Most of the teams on the low-side of the Cap are not very good (e.g., Chiefs, Bucs), so they don't need to dump salary. On the flip side, most of the teams close to the Cap have good records (Steelers, Colts, Patriots), so they don't have much room to take on additional salaries.

    Again, I think it's due in large part to (a) different set of rules for the salary cap, and (b) different business models regarding revenue and profit, the importance of television revenue versus gate receipts, and the importance of making the playoffs from a business standpoint in terms of revenue and turning a profit.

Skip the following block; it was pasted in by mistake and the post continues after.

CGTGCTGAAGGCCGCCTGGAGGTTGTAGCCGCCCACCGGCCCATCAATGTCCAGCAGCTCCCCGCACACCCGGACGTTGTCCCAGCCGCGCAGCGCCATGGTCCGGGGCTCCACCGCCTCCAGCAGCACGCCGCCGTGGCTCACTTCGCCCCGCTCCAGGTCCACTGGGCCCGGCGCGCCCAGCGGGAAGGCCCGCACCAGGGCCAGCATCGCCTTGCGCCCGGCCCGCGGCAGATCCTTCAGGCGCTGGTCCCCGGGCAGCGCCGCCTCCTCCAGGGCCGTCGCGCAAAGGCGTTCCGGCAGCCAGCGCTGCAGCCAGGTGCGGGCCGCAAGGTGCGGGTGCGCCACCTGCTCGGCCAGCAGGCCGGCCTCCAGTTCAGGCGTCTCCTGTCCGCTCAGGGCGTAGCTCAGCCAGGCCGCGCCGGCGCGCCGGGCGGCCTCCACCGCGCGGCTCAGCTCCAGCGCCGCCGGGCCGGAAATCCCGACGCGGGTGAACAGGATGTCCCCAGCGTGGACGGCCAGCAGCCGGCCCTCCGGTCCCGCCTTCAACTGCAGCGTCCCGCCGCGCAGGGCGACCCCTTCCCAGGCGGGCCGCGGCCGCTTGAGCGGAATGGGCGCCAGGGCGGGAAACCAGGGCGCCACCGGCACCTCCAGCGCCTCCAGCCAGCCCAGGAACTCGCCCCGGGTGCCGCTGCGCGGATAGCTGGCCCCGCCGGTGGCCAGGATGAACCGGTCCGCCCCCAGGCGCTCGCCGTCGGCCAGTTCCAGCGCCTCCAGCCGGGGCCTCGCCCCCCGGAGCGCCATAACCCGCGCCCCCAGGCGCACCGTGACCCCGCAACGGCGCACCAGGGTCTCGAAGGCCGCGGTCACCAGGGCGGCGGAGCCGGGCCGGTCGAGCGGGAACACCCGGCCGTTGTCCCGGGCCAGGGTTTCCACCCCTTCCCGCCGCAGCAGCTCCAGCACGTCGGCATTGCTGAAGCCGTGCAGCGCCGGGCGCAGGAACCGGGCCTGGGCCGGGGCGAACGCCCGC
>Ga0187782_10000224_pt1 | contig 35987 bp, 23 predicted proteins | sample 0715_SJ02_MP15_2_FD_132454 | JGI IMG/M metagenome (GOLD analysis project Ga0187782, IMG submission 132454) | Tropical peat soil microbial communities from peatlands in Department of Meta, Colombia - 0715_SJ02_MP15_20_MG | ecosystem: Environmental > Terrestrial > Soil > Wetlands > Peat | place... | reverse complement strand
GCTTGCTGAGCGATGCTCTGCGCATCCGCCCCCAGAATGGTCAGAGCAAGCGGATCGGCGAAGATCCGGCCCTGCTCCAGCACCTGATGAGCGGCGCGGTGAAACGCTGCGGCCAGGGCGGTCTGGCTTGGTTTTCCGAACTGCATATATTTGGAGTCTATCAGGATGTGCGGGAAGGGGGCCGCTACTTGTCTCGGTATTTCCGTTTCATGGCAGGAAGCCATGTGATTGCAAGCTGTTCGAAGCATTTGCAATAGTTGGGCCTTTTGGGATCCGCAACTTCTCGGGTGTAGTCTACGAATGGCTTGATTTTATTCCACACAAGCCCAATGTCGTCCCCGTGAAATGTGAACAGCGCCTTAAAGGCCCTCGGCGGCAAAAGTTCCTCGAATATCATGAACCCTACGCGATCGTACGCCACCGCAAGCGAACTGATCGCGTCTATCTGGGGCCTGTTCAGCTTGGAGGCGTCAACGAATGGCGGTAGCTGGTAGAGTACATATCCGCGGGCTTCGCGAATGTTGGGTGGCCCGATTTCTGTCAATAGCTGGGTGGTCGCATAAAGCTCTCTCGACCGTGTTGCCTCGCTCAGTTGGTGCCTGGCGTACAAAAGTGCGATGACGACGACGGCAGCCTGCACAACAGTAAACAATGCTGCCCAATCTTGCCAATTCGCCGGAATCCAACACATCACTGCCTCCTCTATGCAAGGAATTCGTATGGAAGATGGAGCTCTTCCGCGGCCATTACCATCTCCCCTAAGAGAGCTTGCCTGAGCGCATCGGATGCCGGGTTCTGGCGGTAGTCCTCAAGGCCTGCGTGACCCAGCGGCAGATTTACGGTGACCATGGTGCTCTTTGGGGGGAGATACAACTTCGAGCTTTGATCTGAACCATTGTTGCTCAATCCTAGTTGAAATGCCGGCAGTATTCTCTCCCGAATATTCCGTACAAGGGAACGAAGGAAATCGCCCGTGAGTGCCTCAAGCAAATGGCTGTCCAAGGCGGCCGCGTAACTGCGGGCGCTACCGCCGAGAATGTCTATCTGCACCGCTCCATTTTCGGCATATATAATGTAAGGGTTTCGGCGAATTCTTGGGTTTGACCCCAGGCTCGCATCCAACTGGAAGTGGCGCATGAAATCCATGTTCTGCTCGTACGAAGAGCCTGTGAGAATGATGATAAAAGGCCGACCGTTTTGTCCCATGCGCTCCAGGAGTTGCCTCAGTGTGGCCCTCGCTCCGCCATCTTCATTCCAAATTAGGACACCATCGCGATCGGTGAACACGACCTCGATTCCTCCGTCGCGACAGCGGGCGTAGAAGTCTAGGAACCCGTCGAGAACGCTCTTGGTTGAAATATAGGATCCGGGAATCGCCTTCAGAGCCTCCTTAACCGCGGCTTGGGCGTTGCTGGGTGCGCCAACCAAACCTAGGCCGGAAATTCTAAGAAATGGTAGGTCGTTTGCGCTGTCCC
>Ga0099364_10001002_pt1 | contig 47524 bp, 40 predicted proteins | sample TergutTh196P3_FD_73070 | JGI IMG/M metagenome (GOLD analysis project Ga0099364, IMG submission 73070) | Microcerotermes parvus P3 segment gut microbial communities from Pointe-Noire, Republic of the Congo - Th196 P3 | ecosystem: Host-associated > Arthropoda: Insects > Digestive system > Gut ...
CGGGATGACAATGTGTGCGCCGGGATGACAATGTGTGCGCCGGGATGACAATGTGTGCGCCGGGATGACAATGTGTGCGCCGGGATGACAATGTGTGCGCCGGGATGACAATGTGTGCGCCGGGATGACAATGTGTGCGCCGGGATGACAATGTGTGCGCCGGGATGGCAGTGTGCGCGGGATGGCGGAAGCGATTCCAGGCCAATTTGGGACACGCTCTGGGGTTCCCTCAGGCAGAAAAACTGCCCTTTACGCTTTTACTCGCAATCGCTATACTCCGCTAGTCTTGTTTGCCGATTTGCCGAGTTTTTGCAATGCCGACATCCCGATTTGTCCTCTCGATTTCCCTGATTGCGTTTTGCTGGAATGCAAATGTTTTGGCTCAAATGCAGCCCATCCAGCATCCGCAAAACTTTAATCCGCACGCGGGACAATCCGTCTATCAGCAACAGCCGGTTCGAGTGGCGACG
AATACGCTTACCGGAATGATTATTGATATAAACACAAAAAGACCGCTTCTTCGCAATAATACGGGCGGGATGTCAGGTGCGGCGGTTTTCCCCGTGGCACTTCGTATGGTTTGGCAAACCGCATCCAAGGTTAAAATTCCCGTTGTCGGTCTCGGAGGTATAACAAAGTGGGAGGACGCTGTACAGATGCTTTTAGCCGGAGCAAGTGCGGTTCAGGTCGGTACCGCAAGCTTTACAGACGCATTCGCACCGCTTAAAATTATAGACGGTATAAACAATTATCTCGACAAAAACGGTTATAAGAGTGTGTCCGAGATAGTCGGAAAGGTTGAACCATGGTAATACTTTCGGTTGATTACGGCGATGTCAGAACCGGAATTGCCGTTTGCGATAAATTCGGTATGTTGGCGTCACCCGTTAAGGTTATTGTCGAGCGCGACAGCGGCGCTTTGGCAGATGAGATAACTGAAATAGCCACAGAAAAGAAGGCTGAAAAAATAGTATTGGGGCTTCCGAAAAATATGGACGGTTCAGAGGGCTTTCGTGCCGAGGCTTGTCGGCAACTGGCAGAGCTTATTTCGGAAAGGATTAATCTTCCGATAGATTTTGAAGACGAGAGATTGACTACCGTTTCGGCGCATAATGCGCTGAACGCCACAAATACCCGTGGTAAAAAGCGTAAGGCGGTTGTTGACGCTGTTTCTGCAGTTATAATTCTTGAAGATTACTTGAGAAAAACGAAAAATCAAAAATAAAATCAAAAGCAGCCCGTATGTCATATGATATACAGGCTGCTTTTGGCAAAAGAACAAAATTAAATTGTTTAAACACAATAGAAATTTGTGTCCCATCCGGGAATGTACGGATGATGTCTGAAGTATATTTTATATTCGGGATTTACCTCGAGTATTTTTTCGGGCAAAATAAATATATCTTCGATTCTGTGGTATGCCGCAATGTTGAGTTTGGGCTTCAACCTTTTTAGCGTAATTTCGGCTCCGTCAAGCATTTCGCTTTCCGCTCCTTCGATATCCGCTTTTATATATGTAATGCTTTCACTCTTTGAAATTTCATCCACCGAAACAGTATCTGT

14. Synovia

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    In addition to that, theres very little difference between low and high. The salary floor is 88% (IIRC) of the cap, so a team would have to be at the bottom to have any chance of absorbing the cap acceleration of trading a big contract player.


    There was some talk about Adalius Thomas being traded on here around the trade deadline, but it was pointed out by a couple of us that it was impossible to trade/cut him because of the 8M increase in his cap amount due to bonus acceleration.
  15. patchick

    patchick Moderatrix Staff Member PatsFans.com Supporter

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    I'll add one more angle -- you can think of baseball's minor leagues as equivalent to football's NCAA DIV1. Thus the standard form of baseball's salary-dump trades is, in fact, pro player for "draft picks" (minor league prospects) just like in the NFL.